> Really? Because I’ve been using ABC notation for music for decades
Try writing an orchestral suite in ASCII and see how well it goes. C'mon. I know people use tablature and similar ideas. Sure. So what?
> The fact that I can enter Python code as plain text is even more useful than music and math.
Sure, because you speak English. Go talk to a kid who has to learn this in, I don't know, Egypt or China.
Sorry, notation is far more powerful. As I said in one of my other notes, people who have not had the unique experience of using something like APL for non-trivial development work simply don't get it. This is very much a conservative reaction (I do not mean this in the political sense at all) in that people are always more comfortable with things they know staying the same.
I suspect that, had I not been pulled from a FORTRAN class by my APL-evangelist Physics professor in college I would likely react similarly if someone told me it might be better to consider notation as a way to improve computational expression of ideas. I get it. I am not oblivious to the absolute fact that context is crucially important here and very few people without the appropriate context are open minded enough to consider new ideas without becoming passionately involved in a negative way.
Anyhow, I'll repeat, I am nobody and I am certainly not going to change the Python world. Sleep well knowing this is just another random moron saying something he probably should not have said.
I now see this is an intellectually welcoming community, which completely explains the walrus operator and other issues.
On Wednesday, November 6, 2019, 02:22:00 PM PST, Andrew Barnert <abarnert(a)yahoo.com> wrote:
On Nov 6, 2019, at 18:05, Martin Euredjian via Python-ideas <python-ideas(a)python.org> wrote:
> No, using "<--" is going in the wrong direction. We want notation, not ASCII soup. One could argue even walrus is ASCII soup. Another example of ASCII soup is regex. Without real notation one introduces a huge cognitive load. Notation makes a massive difference. Any classically trained musician sees this instantly. If we replaced musical notation with sequences of two or three ASCII characters it would become an incomprehensible mess.
Really? Because I’ve been using ABC notation for music for decades, and it’s never felt like an incomprehensible mess to me. While it doesn’t look as nice as normal musical notation, it’s even easier to learn, and it doesn’t take that long to be able to read it. And the fact that I can enter it a lot faster—and, more importantly, that I can enter it in exactly the same way in any email client, text editor, etc.—makes it hugely useful. When I’m out somewhere and think of a riff, I can just pull out my phone, fire up the Notes app, and type in the ABC. That’s visual enough for me to get it out of my consciousness and then read it off and hear it in my head so I can come up with a bassline to go with it. Or to read back a few days later and play it (after a couple seconds of processing, which admittedly isn’t as good as musical notation—but a lot better than nothing, which is what I’d have if I insisted on musical notation or nothing).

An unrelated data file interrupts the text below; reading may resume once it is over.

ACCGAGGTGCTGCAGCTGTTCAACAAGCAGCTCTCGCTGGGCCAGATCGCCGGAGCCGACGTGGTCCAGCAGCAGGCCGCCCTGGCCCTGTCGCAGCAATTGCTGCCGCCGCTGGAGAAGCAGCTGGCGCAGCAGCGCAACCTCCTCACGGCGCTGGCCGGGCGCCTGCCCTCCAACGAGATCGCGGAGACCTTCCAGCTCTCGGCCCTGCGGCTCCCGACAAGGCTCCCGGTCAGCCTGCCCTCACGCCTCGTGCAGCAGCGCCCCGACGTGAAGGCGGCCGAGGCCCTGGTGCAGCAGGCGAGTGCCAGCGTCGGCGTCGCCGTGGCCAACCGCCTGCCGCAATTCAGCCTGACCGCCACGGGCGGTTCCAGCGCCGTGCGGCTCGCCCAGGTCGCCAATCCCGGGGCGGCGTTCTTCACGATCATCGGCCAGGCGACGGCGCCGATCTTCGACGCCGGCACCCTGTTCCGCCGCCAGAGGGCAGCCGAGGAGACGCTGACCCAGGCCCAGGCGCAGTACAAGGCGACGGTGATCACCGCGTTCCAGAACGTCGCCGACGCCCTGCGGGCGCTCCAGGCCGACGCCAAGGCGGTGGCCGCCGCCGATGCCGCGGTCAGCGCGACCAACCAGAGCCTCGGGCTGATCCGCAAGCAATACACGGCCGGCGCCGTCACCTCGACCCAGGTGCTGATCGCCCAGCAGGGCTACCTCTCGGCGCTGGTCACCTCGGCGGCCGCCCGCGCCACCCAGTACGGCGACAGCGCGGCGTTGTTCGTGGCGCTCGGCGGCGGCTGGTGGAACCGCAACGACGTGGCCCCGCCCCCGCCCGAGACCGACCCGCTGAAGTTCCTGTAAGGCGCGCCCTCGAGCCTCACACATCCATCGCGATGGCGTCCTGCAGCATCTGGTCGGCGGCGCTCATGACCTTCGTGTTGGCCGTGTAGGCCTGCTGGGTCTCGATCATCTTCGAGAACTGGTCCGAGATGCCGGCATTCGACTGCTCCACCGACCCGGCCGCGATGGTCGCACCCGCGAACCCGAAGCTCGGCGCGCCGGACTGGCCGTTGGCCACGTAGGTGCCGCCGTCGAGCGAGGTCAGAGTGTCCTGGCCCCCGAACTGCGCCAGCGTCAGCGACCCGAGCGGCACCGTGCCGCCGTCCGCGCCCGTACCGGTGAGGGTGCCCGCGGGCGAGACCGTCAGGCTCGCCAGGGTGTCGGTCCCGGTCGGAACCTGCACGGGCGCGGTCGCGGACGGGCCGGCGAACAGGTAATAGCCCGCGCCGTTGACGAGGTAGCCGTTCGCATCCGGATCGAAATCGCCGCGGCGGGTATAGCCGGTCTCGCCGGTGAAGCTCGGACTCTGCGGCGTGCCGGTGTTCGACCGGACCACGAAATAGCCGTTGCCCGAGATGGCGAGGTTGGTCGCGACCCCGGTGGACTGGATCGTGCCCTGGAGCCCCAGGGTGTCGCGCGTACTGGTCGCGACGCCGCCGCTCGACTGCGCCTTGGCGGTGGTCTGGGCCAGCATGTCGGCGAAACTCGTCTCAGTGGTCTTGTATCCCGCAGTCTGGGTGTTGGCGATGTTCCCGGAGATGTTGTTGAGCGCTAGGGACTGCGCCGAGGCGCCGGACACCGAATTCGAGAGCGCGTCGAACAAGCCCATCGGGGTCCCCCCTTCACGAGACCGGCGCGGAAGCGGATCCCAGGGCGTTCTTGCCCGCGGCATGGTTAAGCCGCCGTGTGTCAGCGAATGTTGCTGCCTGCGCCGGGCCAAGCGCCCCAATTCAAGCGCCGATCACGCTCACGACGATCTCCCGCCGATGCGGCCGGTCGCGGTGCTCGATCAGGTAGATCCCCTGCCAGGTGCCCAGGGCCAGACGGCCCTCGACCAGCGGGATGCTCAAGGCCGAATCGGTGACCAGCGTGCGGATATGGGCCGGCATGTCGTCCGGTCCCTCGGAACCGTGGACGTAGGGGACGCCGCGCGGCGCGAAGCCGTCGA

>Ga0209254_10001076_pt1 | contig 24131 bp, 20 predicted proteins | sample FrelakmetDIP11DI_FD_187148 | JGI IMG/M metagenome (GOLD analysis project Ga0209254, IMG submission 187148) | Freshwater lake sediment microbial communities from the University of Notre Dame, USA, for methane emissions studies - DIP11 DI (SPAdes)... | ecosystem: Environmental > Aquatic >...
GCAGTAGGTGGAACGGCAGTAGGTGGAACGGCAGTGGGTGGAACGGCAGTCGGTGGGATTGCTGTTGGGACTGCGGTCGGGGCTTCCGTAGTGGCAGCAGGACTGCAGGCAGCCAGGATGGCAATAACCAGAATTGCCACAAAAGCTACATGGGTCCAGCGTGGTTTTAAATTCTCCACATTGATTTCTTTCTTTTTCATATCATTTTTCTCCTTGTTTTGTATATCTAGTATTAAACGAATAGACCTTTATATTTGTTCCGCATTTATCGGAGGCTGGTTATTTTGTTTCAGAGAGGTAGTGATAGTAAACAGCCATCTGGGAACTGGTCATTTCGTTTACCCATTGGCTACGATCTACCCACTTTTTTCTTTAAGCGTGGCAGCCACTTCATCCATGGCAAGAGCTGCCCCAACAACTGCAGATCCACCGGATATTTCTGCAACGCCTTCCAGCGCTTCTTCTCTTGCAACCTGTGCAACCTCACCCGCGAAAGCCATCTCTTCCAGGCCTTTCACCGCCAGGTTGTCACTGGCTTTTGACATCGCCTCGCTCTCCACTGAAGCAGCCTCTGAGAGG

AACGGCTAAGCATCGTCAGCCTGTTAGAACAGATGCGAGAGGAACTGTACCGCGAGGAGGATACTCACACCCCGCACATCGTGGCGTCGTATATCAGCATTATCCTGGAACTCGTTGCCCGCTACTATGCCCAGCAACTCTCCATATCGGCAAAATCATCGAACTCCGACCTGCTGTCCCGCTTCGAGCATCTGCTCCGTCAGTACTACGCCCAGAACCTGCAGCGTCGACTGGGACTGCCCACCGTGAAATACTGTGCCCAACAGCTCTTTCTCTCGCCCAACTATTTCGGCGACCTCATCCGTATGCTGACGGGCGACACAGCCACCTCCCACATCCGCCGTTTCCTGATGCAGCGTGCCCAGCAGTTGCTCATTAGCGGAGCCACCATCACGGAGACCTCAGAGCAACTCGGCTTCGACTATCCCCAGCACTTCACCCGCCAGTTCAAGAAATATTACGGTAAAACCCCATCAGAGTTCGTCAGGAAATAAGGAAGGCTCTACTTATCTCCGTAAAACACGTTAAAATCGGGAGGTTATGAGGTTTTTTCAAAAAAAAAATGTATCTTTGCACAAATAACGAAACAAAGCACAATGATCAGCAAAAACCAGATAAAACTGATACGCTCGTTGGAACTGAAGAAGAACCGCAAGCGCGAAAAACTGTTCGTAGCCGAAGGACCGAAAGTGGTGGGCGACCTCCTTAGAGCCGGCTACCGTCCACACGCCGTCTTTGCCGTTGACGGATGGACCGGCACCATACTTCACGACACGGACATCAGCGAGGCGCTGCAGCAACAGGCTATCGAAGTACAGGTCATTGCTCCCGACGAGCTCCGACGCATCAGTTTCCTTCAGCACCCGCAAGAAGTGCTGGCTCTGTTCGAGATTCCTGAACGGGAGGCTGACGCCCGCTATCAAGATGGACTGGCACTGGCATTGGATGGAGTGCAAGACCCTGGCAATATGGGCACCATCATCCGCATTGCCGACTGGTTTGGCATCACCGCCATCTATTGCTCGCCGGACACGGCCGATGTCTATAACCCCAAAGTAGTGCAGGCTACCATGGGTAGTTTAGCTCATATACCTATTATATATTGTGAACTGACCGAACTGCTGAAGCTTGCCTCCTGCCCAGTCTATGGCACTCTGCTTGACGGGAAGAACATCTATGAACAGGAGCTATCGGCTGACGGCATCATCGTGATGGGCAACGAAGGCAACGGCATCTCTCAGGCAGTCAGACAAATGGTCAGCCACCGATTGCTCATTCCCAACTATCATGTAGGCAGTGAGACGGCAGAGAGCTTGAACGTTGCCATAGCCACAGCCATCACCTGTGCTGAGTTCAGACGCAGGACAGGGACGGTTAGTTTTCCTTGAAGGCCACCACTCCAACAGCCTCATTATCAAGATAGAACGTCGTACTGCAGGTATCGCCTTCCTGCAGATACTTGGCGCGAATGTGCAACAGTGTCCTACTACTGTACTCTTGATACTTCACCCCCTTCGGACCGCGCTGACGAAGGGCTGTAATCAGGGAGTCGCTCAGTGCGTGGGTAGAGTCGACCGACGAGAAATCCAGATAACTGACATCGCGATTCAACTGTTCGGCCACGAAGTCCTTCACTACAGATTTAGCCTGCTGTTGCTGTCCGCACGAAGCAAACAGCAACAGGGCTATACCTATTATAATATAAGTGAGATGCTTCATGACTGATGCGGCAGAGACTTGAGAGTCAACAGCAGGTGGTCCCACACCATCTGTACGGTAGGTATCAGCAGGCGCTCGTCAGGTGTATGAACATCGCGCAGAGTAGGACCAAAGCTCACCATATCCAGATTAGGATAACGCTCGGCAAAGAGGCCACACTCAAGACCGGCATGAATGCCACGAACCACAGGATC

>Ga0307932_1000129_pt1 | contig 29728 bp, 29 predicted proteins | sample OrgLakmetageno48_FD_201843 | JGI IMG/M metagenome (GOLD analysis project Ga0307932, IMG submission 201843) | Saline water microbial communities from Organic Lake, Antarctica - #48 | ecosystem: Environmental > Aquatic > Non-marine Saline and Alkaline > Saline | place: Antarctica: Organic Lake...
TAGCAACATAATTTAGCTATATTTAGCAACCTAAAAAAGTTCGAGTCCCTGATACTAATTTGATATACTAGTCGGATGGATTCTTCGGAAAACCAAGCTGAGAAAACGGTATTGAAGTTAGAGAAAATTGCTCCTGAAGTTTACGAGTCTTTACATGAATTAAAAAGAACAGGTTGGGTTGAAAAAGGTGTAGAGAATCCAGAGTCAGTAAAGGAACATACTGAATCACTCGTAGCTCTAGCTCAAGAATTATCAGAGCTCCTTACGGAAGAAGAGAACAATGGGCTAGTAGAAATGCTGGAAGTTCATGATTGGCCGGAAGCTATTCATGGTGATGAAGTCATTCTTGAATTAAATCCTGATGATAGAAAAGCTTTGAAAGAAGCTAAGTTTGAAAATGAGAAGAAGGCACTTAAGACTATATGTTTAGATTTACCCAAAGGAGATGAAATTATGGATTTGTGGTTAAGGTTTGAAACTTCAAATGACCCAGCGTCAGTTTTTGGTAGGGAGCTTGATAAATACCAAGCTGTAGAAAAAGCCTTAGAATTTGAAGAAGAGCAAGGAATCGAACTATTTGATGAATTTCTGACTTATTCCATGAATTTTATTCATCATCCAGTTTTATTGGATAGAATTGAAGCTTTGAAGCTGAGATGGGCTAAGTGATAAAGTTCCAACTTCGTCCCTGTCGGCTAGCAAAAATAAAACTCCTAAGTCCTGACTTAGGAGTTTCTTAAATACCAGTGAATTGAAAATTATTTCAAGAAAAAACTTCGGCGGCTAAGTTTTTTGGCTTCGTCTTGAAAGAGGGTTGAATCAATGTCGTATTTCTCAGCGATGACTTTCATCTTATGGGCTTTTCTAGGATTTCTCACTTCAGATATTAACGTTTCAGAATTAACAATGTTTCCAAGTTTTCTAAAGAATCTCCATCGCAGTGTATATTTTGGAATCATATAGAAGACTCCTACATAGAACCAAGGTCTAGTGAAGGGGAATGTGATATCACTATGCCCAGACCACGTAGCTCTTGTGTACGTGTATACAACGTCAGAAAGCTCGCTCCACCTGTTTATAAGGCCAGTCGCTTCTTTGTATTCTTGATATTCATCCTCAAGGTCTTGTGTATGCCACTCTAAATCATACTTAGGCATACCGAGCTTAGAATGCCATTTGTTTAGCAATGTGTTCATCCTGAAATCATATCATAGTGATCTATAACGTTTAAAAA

For some reason, ABC is something that only musicologists learn, not musicians, unless you happen to get lucky and find it by accident. But many other musicians come up with their own idiosyncratic systems for the same purpose.
You also mentioned math. The last visual editor for math I didn’t absolutely hate was my HP42. And I’d still rather use ASCIIMathML over that, much less something like Microsoft Word’s equation editor. It’s great to have something like MathJax on-the-fly rendering, but when I don’t have that, I can read x_0, or (-b +- sqrt(b^2 – 4ac))/(2a). Some things are too complicated for ASCIIMathML, but for them, I’ll use TeX; there’s no way I’d figure it out in a symbolic editor without a whole lot of painful trial and error.
The fact that I can enter Python code as plain text is even more useful than music and math.
Sure, in your IDE, alt-[ types an arrow. But what happens when you type alt-[ in your iPhone mail app, in emacs or vi over an ssh session to a deployed server, in web text boxes like the the answer box on StackOveflow, in your favorite editor’s markdown mode, in a WYSIWYG word processor, or even just in someone else’s IDE? And I do all those things a lot more often with source code than I do with music or equations.
How are you entering the arrows in these emails? Do you fire up your IDE, type an arrow, and then copy and paste it into your webmail or something like that? If you were on your phone instead of your laptop, would you go search the web for the Unicode arrow and copy and paste from there?
Does any of that really seem as easy to you as typing := the exact same way in every editor in the world?
I wouldn’t mind an editor that had the same kind of “presentation mode” as markdown and mathjax editors, and if it rendered := as an arrow, that would be fine. But I’d still want to be able to type it as :=, because as long as I have to type it that way on a mailing list, I’d rather have just := in my muscle memory than have := and alt-[ and have to remember which one to use in which context.
(PS, I’ve never noticed before this that the two main text notations for music have the same name as Python’s predecessor and Python’s creator. Probably not significant…)